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Greece nears debt reduction deal with bondholders

A tentative new agreement would see the country’s private debts slashed by around 60 per cent over time.

A pedestrian passes by flags for sale in Athens last year
A pedestrian passes by flags for sale in Athens last year
Image: AP/Press Association Images

A DISORDERLY AND potentially devastating Greek debt default is looking much less likely after the country reached a tentative deal with private investors.

The agreement would significantly reduce the country’s debt and pave the way for it to receive a much-needed €130 billion bailout.

Negotiators for the investors announced the agreement yesterday and said it could become final next week. If the agreement works as planned, it will help Greece remain solvent and help Europe avoid a blow to its already weak financial system, even though banks and other bond investors will have to accept multibillion-dollar losses.

Still, it doesn’t resolve the weakening economic conditions in Greece and other European nations as they rein in spending to get their debts under control.

Under the agreement, investors holding €206 billion in Greek bonds would exchange them for new bonds worth 60 percent less.

The new bonds’ face value is half of the existing bonds. They would have a longer maturity and pay an average interest rate of slightly less than 4 percent. The existing bonds pay an average interest rate of 5 percent, according to the think tank Re-Define.

The deal would reduce Greece’s annual interest expense on the bonds from about €10 billion to about €4 billion. And when the bonds mature, instead of paying bondholders €206 billion, Greece will have to pay only €103 billion.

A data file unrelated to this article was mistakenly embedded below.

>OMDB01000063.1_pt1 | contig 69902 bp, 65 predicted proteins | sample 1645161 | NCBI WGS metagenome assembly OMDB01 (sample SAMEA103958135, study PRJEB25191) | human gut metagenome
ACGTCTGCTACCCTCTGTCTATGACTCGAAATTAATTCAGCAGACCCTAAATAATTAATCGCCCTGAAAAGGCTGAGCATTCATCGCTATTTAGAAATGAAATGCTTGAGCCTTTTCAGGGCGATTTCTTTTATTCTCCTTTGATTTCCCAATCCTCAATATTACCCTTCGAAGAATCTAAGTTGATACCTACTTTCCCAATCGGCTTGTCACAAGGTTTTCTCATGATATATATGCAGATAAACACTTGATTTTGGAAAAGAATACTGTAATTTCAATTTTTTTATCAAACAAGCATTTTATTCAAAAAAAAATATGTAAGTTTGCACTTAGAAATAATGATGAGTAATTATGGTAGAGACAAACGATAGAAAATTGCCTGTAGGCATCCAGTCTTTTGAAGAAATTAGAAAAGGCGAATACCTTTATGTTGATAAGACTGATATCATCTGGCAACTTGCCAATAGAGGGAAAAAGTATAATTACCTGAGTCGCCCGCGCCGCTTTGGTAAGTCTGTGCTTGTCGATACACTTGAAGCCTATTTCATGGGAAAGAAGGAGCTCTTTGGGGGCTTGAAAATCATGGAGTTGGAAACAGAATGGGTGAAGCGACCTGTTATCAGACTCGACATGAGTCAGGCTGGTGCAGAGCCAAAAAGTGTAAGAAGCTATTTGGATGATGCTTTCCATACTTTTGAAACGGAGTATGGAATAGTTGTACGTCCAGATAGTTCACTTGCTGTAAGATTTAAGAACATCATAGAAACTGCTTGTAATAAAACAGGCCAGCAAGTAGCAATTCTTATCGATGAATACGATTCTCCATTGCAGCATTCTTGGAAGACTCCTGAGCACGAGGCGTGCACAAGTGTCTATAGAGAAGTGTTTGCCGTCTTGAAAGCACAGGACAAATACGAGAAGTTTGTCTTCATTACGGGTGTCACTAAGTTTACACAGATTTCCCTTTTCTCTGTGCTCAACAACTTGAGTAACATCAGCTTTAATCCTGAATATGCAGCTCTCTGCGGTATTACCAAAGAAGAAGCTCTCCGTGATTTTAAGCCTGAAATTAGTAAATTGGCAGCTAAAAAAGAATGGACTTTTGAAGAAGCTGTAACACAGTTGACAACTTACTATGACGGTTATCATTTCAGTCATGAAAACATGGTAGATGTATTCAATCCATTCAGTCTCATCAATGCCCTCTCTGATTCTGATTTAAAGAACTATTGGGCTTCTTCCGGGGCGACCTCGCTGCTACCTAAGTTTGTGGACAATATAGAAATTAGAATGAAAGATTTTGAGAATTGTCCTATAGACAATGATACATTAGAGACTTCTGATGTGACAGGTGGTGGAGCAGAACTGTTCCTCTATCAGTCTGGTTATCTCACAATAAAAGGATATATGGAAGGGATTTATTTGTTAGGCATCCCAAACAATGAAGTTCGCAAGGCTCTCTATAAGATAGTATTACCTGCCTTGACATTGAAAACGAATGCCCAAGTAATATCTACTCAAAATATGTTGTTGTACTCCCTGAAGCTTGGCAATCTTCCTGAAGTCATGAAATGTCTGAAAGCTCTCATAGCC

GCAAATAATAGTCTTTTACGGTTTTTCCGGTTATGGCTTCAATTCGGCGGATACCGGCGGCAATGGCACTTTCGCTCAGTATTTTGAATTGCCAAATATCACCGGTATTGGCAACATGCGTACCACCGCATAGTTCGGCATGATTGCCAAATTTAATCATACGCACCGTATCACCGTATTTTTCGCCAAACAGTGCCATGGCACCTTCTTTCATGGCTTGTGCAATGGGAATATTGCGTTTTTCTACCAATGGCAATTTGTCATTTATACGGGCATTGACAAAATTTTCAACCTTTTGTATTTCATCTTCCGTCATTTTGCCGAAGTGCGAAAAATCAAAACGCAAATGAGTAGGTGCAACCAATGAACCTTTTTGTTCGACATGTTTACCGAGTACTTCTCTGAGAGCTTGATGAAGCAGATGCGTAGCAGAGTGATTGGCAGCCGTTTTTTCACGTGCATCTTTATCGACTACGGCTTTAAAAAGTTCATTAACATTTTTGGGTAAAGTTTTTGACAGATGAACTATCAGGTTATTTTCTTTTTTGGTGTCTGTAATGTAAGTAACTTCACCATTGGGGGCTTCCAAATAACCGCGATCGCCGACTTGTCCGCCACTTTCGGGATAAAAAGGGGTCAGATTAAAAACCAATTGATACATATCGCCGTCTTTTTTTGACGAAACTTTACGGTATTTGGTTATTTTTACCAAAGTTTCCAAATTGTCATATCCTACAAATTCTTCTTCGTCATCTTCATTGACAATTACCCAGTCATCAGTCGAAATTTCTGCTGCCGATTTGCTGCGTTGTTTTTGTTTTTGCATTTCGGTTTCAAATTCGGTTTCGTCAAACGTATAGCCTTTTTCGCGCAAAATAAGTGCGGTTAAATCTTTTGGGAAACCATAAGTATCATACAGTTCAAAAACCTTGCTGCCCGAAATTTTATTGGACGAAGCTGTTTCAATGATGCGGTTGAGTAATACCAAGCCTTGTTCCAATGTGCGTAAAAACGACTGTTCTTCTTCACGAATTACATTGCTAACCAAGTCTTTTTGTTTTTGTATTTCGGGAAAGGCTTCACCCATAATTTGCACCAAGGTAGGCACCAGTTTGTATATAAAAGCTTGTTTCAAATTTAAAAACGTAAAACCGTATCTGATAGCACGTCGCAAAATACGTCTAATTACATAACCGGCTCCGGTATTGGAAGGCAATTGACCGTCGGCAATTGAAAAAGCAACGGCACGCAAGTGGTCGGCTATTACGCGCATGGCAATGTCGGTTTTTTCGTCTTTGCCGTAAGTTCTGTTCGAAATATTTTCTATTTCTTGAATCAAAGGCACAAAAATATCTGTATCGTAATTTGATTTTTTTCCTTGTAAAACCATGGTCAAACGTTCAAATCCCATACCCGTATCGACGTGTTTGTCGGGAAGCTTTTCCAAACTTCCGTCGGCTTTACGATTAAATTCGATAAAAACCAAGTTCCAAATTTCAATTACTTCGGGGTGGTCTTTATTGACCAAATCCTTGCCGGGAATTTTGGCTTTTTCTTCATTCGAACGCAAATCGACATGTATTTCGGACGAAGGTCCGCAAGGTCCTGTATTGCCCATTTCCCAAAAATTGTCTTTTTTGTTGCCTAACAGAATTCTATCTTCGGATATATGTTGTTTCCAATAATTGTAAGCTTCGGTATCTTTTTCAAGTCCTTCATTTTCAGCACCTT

Without the deal, which would reduce Greece’s debt load by at least €120 billion, the bonds held by banks, insurance companies and hedge funds would likely become worthless. Many of these investors also hold debt from other countries that use the euro, which could also lose value in the event of a full-fledged Greek default. This is the scenario analysts fear most and why they hope investors will voluntarily accept a partial loss on their Greek bonds.

The agreement taking shape is a key step before Greece can get a second, €130 billion bailout from the EU and IMF.

Greece faces a €14.5 billion bond repayment on March 20, which it cannot afford without additional help.

More: EU could take over control of Greek economy, German official warns>

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Associated Press

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